(Editor’s Note: I’m a huge believer in student media and the benefits it has for student journalists as well as campus audiences. When a big story breaks on a campus, I like to chat with the students who made the story happen to get the “backstory” on the piece.
Today’s conversation is with Ian Leonard, the managing editor for enterprise at the George-Anne at Georgia Southern University. He is a senior writing and linguistics major from Johns Creek, Georgia. He joined the paper his first semester freshman year, and is now a four-year veteran of the publication. His staff caught a tip about a professor who was the subject of multiple Title IX allegations, including one that is currently under investigation by the University System of Georgia. If you or your staff has a big story and would like to shed light on how you made it happen, contact me and we can take a look-see at it.)
Journalists will often have to make important ethical and editorial decisions about what to publish and when to publish it. Rush a story to publication, you run the risk of undermining your credibility if you don’t cover all sides as completely as your readers expect you to. Hold on to a story too long in hopes of covering all the angles, you might end up losing any reason to run the story at all.
Ian Leonard, the managing editor for enterprise of the George-Anne at Georgia Southern University, found himself trying to balance those issues when he was working on a story that had the potential to damage a faculty member’s reputation. Eric Kartchner had been the subject of at least three Title IX harassment investigations and three grievances during his 10 years at the school. A current complaint was being investigated by the university’s system.
“A professor approached a staff member and just told us that we might want to look into Kartchner…,” Leonard said. “We pulled his personnel file and saw all of the complaints lodged against him and knew it was something we wanted to pursue.”
Throughout the process of working through this story, Leonard and his staff had several important decisions to make: Do we name complainants? How much detail to we use in outlining the complaints? What should we do if the complainants don’t want to be interviewed? Leonard said he worked with his editorial board and his adviser to make sure each concern was addressed in a way that made sense for the story and the staff. In the end, the George-Anne decided to be cautious in its approach, declining to use the complainants actual names and relying heavily on public documents.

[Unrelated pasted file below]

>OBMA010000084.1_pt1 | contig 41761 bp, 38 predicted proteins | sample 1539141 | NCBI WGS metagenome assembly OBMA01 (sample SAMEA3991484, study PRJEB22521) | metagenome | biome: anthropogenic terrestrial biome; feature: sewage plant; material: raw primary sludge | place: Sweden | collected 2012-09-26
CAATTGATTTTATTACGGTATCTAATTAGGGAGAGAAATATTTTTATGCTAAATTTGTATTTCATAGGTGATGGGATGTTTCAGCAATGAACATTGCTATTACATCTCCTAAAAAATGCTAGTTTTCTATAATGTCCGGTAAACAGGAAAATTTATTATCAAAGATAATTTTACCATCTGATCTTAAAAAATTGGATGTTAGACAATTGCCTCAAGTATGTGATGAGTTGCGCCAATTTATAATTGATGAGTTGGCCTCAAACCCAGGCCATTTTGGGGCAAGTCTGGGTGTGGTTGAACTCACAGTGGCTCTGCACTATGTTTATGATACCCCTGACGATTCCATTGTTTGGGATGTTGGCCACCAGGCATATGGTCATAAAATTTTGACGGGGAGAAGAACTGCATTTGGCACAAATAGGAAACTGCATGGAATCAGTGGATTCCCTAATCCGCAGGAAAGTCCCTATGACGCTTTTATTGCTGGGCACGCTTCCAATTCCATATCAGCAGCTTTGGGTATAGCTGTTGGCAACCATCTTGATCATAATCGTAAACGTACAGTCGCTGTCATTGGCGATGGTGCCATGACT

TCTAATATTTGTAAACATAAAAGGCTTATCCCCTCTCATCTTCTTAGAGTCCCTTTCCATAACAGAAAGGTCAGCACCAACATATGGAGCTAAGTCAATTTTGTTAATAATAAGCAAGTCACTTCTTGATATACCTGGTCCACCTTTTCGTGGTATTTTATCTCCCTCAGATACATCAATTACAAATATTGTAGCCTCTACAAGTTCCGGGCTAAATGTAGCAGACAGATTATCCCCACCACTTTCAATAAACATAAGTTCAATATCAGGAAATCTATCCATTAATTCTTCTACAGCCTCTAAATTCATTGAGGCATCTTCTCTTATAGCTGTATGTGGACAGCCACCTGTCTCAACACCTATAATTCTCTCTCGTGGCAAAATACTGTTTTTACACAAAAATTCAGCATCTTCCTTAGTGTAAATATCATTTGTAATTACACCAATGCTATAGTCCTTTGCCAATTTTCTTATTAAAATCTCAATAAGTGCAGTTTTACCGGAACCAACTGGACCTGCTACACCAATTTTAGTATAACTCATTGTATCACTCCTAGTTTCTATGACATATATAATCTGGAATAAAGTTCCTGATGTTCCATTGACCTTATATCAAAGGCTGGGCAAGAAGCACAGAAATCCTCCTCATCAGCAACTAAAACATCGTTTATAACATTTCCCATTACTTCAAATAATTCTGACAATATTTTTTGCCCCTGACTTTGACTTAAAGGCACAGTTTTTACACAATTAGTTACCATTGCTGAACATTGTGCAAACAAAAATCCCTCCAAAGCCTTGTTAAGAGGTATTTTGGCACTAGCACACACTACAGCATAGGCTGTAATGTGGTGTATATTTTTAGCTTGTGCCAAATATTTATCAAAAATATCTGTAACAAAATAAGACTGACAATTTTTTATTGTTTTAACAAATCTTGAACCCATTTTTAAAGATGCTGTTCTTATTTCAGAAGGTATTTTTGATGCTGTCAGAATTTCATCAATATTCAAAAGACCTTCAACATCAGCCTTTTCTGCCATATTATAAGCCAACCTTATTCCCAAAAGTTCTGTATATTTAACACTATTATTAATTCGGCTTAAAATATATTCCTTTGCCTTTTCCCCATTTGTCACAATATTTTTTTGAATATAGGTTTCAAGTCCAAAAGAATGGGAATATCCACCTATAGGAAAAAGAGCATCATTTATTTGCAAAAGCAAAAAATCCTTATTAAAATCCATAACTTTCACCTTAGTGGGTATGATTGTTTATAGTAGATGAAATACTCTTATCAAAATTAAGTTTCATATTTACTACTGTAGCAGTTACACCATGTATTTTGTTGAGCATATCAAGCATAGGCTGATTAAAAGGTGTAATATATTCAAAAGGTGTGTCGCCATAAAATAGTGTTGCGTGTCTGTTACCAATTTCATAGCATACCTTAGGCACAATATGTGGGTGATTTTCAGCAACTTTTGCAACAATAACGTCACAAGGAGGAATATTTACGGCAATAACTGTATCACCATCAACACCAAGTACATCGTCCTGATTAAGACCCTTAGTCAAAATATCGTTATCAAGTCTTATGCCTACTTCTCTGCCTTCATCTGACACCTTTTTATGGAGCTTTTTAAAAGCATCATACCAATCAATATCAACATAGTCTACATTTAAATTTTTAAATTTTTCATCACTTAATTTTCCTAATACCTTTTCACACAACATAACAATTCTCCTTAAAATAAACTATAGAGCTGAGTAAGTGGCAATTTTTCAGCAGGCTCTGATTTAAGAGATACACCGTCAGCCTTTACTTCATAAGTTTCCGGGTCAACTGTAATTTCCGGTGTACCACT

“The decision to use pseudonyms was definitely a difficult one to make,” Leonard said. “As an editorial board we looked at the nature of the situation at hand, knowing Kartchner had multiple retaliation cases filed against him, and thought about what kind of environment we would be putting these complainants in if we were to name them. We did reach out to all of our sources of course but not all of them were comfortable going on the record, and so despite the fact that their names did appear in public records, we figured it would be best to use altered names our of respect for their privacy.”
Leonard said the staff also knew that it was important to be transparent in reporting the charges levied against Kartchner without revealing too much, as to undermine the protection the pseudonyms provided. Although they had access to all of this information from the documents they obtained through an open records request, Leonard said the staff members discussed how they wanted to handle all of this.